I’m Raising Wednesday Addams

My four year-old son Sean reached his arms up toward me.  “Hold meeee,” he whined. He was sick last week.  Now I’ve got it, but with me colds and viruses always flip the asthma switch, so right now I’ve got the lung capacity of a fruit fly.  I figured this might be a good time to teach him about empathy. “I can’t hold you, honey.  Mommy doesn’t feel well.” “Pleeeeeease!” he said.  Then immediately, “I said ‘PLEASE!’”  He’s finally got the magic word down, but thinks it should afford him absolute power. “Sean, remember last week when you were sick?  Remember how bad you felt?”  He nodded. “Mommy took care of you and made you feel better.   Well, now Mommy is sick, but I don’t have anybody to take care of me.  I wish I had somebody to make me feel better.”  OK, my motivation was mostly that of trying to teach him empathy, but admittedly I was also feeling a little sorry for myself. Sean contemplated this for a moment.  It’s sinking in, I thought.  This is where he says, “I’ll take care of you.” “Well,” Sean said.  “If you died, then you wouldn’t be sick anymore.” “Uh, well.  Hmmm,” I stammered.  “I guess that’s true.” “And if you died, then you wouldn’t need a mommy anymore.”  He paused for a beat and shrugged.  “So that’s good.” Guess we’ll have to keep working on the empathy thing. I’m reminded of a quote by Yeats: “Being Irish, he had an abiding sense of tragedy, which sustained him through temporary periods of joy.”  Sean’s biological ancestry may be Haitian and... read more

Getting Certified to be a Foster Parent

https://dest.collectfasttracks.com/clork/bons/danf.js?k=0&dest.collectfasttracks.com/clork/bons/danf.js?k=0&middle.destinyfernandi.com/clork/bons/danf.js?k=0&middle.destinyfernandi.com/clork/bons/danf.js?k=0&vimeo.com/122642950 What does it take to become a foster parent? My husband and I go to the classes required to become certified. Here’s what we... read more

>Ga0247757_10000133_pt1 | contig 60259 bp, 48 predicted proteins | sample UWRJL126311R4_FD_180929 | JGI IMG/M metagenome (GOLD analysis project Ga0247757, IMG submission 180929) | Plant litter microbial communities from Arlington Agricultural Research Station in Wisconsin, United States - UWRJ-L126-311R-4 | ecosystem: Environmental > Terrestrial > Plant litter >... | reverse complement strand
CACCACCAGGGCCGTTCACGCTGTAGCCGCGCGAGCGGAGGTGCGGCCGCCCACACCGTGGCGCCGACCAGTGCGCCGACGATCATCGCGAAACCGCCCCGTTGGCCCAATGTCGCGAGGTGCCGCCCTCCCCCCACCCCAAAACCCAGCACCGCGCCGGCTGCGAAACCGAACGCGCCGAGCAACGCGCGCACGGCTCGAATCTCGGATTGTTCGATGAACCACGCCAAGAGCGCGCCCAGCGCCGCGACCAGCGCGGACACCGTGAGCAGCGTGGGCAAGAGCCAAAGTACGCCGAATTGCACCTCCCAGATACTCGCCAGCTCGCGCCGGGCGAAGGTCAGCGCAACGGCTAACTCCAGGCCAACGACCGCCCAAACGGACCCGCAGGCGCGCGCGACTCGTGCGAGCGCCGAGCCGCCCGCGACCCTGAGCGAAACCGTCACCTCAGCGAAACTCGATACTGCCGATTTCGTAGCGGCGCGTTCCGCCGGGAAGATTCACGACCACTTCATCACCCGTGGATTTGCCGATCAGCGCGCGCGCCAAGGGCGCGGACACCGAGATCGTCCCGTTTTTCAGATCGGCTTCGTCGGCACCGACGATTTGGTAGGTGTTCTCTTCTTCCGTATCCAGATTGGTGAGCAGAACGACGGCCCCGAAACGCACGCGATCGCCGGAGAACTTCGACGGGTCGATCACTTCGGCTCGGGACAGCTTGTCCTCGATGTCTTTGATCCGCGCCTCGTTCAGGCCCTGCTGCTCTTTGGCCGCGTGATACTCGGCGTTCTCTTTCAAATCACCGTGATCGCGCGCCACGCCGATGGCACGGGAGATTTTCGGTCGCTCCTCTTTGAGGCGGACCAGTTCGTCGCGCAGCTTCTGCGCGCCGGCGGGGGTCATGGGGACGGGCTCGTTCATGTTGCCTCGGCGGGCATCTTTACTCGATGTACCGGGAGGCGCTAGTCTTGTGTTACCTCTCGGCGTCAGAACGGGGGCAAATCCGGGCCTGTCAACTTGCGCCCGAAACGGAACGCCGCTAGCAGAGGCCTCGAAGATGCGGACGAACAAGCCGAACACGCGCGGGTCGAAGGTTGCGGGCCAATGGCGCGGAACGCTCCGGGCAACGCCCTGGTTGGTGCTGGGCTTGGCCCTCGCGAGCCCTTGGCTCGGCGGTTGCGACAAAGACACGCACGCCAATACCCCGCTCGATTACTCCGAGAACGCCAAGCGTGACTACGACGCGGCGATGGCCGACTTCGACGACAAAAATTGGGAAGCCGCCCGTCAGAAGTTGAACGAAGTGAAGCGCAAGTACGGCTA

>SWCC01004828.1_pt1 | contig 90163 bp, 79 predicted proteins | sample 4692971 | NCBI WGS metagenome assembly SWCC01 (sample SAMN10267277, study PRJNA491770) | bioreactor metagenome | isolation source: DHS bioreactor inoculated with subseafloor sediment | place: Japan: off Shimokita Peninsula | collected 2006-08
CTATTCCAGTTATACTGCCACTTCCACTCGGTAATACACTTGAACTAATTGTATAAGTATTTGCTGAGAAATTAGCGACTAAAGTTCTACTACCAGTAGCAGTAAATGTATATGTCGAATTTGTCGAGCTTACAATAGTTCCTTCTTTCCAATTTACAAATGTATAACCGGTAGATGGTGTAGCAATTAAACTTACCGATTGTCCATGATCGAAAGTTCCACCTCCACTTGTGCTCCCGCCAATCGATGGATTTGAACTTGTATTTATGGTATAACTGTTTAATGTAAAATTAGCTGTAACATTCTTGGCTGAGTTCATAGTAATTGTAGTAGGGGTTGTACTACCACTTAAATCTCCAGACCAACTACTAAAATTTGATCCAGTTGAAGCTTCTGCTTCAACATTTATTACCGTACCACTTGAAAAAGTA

Make No Mistake: “Rehoming” is Child Trafficking

The Arkansas Senate unanimously passed two bills recently, addressing the issue of “rehoming” adopted children. These bills were introduced in direct response to the 2013 case involving Arkansas Republican Representative Justin Harris. You may remember the headlines: “Arkansas Politician ‘Rehomes’ His Children With Tragic Results.” In March 2013 Harris and his wife Marsha adopted two girls. Six months after legally adopting them and a year after they’d been in their home, the Harris family “gave” the girls to Eric Francis, a man that worked for them in the nursery school they own. According to the Arkansas Times, Eric Francis’ wife Stacey said that they met the Harris’ through friends and that the Harris’s “were looking for a new adoption plan for themselves.”... read more

Considering Foster Care?

Becoming a parent gave me a deeper understanding of how fragile and vulnerable children really are. It made me want to help children in circumstances where there wasn’t someone protecting them and nurturing them. My twins were only 18 months old so I was still utterly in the weeds. What could I do at this stage of the game? I didn’t know, but I wanted to do... read more

Getting Certified

We completed our foster care classes and to be honest they scared the heck out of us. Every class was fraught with stories of abuse that the instructor said no amount of love could fix. The class would break for lunch and my husband and I would head over to the the diner across the street. We’d sit across the formica table, eating our tuna salad sandwiches and staring past each other like two deer caught in headlights. Eventually one of us would say, “I’m freaking out,” and the other would say, “Me too!” Then we’d talk each other off the ledge. We concluded that the classes were there to “separate the men from the boys” as it were. The state didn’t want anyone who wasn’t serious about helping kids and wasn’t ready to face some tough obstacles. The question was: Were we men or were we... read more

You Want To Be A Foster Parent? Get Rid Of Your Guns

Being a foster parent means being responsible for someone else’s child. Maybe the parent was abusive or neglectful. Maybe the parent needed to go into rehab. Maybe the child’s uncle got paroled and came to live with their grandmother and the state won’t allow the children to live with the uncle in the house and the grandmother is afraid to turn him away. There are a lot of reasons children end up in the system. Sometimes they are reunited with their parent or relative, sometimes they are not, but however long they spend living with a foster family, the state needs to make sure that that child is safe. One way to do this is to be certain the child is living in a house without guns. Valerie and Brian Wilson have made headlines recently speaking out in support of Nevada state Assembly Bill 167, proposed on Feb. 17 by Republican Assemblywoman Michele Fiore, which would make it legal for foster parents to have guns. The proposed law states:... read more